DUP set up energy scheme meeting for Brexit donor
THE DUP arranged for a major donor to its Brexit campaign to meet Invest NI about developing a huge solar farm that would attract subsidies from an energy scheme.
Acting as a consultant, Richard Cook sought advice after the EU referendum on constructing a 100 megawatt solar farm in Northern Ireland.
It emerges after The Irish News revealed Mr Cook met with several public bodies at the DUP's request following the 2016 EU referendum to discuss "investment opportunities".
Mr Cook, a former vice chairman of the Scottish Conservatives, chairs the Constitutional Research Council (CRC) – a pro-union business group that donated £435,000 to the DUP during its Brexit campaign.
Campaigners have been calling for an investigation into the donation, but the DUP has insisted donations were properly reported and Mr Cook was "treated the same as any other potential investor".
Mr Cook is CRC's only known member. Northern Ireland legislation prevents the Electoral Commission from publishing political donations made before July 2017.
His meetings with Invest NI, Belfast City Council (BCC) and the Department for Communities (DfC) took place in August 2016 and February 2017.
Invest NI previously redacted some of its records in a Freedom of Information response, but following an Irish News challenge it has disclosed more details.
In July 2016, DUP policy director Lee Reynolds – who led the official Vote Leave campaign in Northern Ireland – emailed officials seeking a meeting for Mr Cook.
"He represents interests who wish to develop a 100MW solar farm in Northern Ireland," Mr Reynolds wrote.
The meeting with Invest NI took place the following month.
A log reads: "Meeting with Richard Cook (Glasgow-based consultancy) for advice and guidance on feasibility of 100MW ground-mounted solar PV farm. Issues: planning, grid connectivity and availability of ROC subsidy."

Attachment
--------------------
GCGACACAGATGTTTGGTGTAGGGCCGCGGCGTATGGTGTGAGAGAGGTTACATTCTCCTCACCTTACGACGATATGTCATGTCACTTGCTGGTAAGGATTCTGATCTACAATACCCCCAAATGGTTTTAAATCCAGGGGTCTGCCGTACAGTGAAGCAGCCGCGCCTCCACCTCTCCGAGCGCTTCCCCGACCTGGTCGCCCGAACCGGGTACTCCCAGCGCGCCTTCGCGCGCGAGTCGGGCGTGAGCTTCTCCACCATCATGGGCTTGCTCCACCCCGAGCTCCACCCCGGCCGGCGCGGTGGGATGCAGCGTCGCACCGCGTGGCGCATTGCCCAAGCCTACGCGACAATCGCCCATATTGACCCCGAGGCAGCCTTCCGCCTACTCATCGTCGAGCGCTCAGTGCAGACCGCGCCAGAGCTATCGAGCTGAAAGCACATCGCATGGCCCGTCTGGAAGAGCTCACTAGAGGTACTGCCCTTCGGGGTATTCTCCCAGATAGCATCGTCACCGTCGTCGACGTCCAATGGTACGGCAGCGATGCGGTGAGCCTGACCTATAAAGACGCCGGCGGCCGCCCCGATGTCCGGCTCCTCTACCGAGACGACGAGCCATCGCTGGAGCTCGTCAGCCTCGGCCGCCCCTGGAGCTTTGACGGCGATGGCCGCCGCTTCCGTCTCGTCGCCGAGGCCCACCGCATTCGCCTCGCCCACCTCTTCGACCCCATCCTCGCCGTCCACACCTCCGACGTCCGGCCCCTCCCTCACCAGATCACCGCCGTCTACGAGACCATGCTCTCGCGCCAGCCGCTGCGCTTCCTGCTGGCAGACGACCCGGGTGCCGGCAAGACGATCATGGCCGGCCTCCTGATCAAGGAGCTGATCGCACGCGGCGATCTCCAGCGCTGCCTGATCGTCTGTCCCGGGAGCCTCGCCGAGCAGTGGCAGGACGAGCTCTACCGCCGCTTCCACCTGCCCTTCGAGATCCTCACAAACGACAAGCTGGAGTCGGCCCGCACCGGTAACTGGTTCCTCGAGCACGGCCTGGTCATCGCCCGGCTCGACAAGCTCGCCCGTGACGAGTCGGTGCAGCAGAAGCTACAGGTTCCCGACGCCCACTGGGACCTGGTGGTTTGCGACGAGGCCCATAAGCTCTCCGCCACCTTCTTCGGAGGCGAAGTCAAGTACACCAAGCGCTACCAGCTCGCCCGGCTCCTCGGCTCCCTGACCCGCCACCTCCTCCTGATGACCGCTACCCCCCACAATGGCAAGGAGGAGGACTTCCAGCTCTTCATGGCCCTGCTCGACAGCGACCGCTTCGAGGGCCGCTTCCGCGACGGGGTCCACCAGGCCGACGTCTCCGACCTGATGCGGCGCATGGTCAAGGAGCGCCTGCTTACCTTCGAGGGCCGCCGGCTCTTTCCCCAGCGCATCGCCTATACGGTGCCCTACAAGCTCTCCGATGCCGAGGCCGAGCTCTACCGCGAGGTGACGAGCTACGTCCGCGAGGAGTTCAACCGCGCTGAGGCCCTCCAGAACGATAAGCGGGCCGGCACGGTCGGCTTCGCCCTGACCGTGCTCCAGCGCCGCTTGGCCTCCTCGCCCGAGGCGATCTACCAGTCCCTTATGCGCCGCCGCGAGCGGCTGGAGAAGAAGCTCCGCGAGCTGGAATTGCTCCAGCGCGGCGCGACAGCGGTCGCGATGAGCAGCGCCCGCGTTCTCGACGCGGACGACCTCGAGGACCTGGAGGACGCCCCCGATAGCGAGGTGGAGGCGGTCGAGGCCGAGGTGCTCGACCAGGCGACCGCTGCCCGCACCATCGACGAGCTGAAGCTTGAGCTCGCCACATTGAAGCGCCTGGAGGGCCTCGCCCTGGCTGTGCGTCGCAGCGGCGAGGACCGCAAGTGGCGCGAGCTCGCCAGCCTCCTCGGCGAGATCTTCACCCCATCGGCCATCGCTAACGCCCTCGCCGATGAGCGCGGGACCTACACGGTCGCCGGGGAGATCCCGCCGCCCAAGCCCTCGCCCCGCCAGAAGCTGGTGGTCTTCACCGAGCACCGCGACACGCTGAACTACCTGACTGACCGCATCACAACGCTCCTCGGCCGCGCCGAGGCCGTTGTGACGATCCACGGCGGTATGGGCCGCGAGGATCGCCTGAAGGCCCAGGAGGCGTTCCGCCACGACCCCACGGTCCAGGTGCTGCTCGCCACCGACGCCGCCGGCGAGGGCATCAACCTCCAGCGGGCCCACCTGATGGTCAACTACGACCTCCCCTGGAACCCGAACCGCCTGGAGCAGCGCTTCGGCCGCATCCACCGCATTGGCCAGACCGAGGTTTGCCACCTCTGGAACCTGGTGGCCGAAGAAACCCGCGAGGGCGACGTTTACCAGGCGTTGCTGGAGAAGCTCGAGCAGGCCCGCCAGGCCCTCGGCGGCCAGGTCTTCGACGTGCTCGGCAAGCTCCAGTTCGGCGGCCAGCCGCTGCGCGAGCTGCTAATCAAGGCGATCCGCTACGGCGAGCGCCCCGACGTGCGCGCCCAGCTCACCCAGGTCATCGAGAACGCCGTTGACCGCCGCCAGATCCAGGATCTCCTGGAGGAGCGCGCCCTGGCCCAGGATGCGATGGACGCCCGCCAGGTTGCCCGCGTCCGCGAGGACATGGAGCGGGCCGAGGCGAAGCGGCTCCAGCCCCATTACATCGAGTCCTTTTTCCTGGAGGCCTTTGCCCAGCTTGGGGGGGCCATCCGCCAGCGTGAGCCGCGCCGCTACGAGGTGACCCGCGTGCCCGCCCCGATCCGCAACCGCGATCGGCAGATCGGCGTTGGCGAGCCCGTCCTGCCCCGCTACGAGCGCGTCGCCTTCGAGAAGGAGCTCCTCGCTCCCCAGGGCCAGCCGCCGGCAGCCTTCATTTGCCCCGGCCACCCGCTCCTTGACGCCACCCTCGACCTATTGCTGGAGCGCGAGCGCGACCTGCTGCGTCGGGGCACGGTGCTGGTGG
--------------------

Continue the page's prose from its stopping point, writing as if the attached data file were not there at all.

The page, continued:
ROCs (Renewables Obligation Certificates) are part of a government scheme which legally obliges electricity supply companies to buy a proportion of their energy from renewable sources.
In the north, it operated as the Northern Ireland Renewables Obligation (Niro). It closed to new generating capacity in March 2017.
A 100MW solar farm is considered significant in size, with one renewables expert telling The Irish News that "with a system that size the owner would be dealing with an electricity supplier and any revenue calculation would be commercially sensitive".
With 1MW equating to 1,000 kilowatts (kw), for scale they compared it to a standard rooftop household system which would be "usually in the region of 3kw".
Both Invest NI and BCC have previously said nothing materialised from their engagements with Mr Cook.
DfC said two officials met Mr Cook in February 2017 about "potential development sites in Belfast city centre including Queen's Quay".
It said "no further action" was taken, but an 'expression of interest' about Queen's Quay was later submitted by HCI Holdings Limited which "indicated that Richard Cook was to be the preferred point of contact".
Questions have persisted over the DUP's Brexit campaign money, of which £282,000 was spent on a front-page ad in the British newspaper Metro – a publication not circulated in Northern Ireland.
Jolyon Maugham – director of the Good Law Project campaign group, which has been calling for an Electoral Commission investigation into the CRC donation – in April raised questions about the meetings.
He said: "What was the real deal struck between the DUP and the unknown individuals who go by the name of the CRC?
"It looks like the DUP was happy to take cash to obscure their involvement in the referendum."
The DUP has previously said its "number one priority is to bring more and better jobs to Northern Ireland", and Mr Cook was "treated the same as any other potential investor".
"The CRC's donations to the DUP were properly reported. Indeed we voluntarily published the full details of the donor and the donation at a time when that was not a legal requirement," a spokesman said.